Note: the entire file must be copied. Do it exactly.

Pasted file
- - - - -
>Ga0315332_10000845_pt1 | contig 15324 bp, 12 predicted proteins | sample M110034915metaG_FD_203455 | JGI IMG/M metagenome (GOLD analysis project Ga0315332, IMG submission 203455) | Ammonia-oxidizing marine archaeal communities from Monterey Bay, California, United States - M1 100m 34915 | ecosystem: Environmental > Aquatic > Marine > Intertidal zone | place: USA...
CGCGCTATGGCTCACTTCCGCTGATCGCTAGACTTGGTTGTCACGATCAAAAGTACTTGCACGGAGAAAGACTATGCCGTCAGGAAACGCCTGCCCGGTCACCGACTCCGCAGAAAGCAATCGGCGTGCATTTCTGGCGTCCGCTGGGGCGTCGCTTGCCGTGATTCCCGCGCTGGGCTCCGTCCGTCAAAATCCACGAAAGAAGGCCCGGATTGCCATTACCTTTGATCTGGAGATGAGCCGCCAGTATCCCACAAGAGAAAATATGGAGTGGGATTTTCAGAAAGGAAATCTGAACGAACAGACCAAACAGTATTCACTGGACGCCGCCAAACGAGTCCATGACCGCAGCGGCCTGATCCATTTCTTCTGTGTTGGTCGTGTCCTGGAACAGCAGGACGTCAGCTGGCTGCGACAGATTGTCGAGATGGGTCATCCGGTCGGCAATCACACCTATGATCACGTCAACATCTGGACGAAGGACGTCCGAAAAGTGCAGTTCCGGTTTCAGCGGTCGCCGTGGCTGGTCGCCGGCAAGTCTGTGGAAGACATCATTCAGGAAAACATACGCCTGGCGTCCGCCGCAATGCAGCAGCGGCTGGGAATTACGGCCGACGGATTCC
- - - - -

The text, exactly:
>Ga0315332_10000845_pt1 | contig 15324 bp, 12 predicted proteins | sample M110034915metaG_FD_203455 | JGI IMG/M metagenome (GOLD analysis project Ga0315332, IMG submission 203455) | Ammonia-oxidizing marine archaeal communities from Monterey Bay, California, United States - M1 100m 34915 | ecosystem: Environmental > Aquatic > Marine > Intertidal zone | place: USA...
CGCGCTATGGCTCACTTCCGCTGATCGCTAGACTTGGTTGTCACGATCAAAAGTACTTGCACGGAGAAAGACTATGCCGTCAGGAAACGCCTGCCCGGTCACCGACTCCGCAGAAAGCAATCGGCGTGCATTTCTGGCGTCCGCTGGGGCGTCGCTTGCCGTGATTCCCGCGCTGGGCTCCGTCCGTCAAAATCCACGAAAGAAGGCCCGGATTGCCATTACCTTTGATCTGGAGATGAGCCGCCAGTATCCCACAAGAGAAAATATGGAGTGGGATTTTCAGAAAGGAAATCTGAACGAACAGACCAAACAGTATTCACTGGACGCCGCCAAACGAGTCCATGACCGCAGCGGCCTGATCCATTTCTTCTGTGTTGGTCGTGTCCTGGAACAGCAGGACGTCAGCTGGCTGCGACAGATTGTCGAGATGGGTCATCCGGTCGGCAATCACACCTATGATCACGTCAACATCTGGACGAAGGACGTCCGAAAAGTGCAGTTCCGGTTTCAGCGGTCGCCGTGGCTGGTCGCCGGCAAGTCTGTGGAAGACATCATTCAGGAAAACATACGCCTGGCGTCCGCCGCAATGCAGCAGCGGCTGGGAATTACGGCCGACGGATTCC